Army helicopters falling to pieces

November 12, 2007 11:30 AM

The helicopter force of Apache gunships and Chinook transports that the British Army relies upon for support and mobility is apparently falling to pieces.  Half of the Apache gunships were grounded over summer and one third of the Chinooks withdrawn from service as not "fit for purpose".


These can join the long list of failures to properly equip the armed forces serving in Iraq and Afghanistan.  Nimrods that crash killing their crew, Land Rovers that do not offer proper protection against roadside bombs and malfunctioning radios.  Defence procurement requires careful management to ensure costs are controlled, quality equipment is delivered and the projects do not take too long.  British defence procurement produces equipment with a decidedly mixed record, that comes in way over budget and is often years late.  Despite all this the civil servant in charge, Sir Peter Spencer, was paid £176,800 last year.  The taxpayer is being made to reward failure.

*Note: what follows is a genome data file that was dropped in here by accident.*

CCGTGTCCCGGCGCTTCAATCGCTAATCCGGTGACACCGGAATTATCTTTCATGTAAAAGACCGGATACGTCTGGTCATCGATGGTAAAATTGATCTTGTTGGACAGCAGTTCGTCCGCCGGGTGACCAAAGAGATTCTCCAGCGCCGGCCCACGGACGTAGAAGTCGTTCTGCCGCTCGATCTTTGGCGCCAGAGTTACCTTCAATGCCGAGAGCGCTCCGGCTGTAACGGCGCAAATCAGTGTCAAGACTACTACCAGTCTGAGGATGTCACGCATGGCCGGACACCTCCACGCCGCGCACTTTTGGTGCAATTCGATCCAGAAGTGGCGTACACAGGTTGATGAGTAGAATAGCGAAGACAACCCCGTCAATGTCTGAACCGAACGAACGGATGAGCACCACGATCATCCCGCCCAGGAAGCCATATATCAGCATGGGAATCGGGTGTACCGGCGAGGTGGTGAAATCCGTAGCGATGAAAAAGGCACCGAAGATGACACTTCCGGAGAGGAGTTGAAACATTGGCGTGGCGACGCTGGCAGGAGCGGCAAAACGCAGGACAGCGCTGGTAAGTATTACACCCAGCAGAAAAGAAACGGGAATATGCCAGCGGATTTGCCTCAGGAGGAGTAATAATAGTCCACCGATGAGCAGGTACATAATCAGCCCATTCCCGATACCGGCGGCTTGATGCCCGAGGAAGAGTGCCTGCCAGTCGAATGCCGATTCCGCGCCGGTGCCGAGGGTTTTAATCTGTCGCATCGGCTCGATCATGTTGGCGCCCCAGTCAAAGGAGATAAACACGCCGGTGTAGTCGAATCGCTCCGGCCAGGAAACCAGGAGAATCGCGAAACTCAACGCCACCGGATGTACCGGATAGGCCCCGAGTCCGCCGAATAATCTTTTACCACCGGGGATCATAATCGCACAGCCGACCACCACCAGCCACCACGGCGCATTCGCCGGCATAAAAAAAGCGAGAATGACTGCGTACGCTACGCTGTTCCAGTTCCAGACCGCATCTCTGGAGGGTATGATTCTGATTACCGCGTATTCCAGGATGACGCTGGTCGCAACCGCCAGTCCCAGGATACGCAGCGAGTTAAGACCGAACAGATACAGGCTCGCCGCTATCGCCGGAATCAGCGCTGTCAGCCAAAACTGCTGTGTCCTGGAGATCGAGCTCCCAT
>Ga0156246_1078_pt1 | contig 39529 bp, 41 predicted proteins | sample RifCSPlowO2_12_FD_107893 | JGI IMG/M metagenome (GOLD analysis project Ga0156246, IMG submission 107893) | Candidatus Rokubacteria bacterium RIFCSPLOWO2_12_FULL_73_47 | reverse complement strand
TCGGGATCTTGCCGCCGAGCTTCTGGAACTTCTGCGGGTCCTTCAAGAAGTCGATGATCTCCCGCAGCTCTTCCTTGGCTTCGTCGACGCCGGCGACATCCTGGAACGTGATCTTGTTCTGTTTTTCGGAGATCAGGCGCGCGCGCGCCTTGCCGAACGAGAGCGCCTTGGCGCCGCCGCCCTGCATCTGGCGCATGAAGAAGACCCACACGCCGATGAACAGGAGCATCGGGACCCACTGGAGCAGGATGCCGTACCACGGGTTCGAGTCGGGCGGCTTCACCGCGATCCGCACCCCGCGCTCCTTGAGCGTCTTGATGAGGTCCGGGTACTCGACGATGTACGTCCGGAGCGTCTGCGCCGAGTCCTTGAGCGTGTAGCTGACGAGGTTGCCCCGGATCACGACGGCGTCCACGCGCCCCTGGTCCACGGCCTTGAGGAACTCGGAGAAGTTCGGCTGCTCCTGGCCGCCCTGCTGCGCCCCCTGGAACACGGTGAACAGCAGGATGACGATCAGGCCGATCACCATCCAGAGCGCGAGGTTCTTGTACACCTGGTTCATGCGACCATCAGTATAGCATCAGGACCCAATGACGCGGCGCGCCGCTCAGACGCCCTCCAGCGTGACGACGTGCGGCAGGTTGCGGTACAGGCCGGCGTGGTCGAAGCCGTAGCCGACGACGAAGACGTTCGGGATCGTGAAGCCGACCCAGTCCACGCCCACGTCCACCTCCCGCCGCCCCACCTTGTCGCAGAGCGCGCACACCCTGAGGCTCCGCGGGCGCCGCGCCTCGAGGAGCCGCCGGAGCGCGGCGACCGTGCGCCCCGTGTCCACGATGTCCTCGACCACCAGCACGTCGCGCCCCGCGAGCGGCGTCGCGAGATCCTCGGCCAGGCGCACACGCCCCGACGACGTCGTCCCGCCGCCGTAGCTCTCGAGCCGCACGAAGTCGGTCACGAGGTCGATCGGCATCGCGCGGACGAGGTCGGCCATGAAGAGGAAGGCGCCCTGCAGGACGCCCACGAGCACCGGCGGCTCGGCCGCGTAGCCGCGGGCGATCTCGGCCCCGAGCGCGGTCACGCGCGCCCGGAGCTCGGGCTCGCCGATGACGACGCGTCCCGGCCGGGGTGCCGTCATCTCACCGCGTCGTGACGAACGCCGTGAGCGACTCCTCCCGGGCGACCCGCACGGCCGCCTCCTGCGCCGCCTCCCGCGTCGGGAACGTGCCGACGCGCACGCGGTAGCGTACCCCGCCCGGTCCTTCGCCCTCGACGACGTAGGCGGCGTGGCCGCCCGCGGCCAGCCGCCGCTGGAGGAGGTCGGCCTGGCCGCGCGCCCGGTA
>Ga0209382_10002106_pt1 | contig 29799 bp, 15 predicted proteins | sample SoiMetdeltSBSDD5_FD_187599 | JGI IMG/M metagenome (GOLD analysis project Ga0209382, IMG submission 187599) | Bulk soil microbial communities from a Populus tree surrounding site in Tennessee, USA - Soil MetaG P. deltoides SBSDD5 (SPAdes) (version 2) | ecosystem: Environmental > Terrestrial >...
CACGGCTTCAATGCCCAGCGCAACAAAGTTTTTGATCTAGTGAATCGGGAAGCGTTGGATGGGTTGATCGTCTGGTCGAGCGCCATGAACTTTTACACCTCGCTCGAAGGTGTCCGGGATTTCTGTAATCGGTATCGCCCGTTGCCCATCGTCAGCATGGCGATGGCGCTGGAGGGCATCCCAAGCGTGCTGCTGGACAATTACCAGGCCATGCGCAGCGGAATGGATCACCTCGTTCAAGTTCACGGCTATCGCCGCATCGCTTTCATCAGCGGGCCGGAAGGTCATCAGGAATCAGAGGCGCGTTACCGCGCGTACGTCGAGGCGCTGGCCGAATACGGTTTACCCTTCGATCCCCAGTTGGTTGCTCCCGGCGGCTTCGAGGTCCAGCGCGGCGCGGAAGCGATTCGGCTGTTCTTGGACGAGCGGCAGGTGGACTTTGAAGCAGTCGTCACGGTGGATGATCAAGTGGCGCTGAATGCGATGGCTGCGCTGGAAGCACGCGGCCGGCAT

The helicopter force of Apache gunships and Chinook transports that the British Army relies upon for support and mobility is apparently falling to pieces.  Half of the Apache gunships were grounded over summer and one third of the Chinooks withdrawn from service as not "fit for purpose".


These can join the long list of failures to properly equip the armed forces serving in Iraq and Afghanistan.  Nimrods that crash killing their crew, Land Rovers that do not offer proper protection against roadside bombs and malfunctioning radios.  Defence procurement requires careful management to ensure costs are controlled, quality equipment is delivered and the projects do not take too long.  British defence procurement produces equipment with a decidedly mixed record, that comes in way over budget and is often years late.  Despite all this the civil servant in charge, Sir Peter Spencer, was paid £176,800 last year.  The taxpayer is being made to reward failure.

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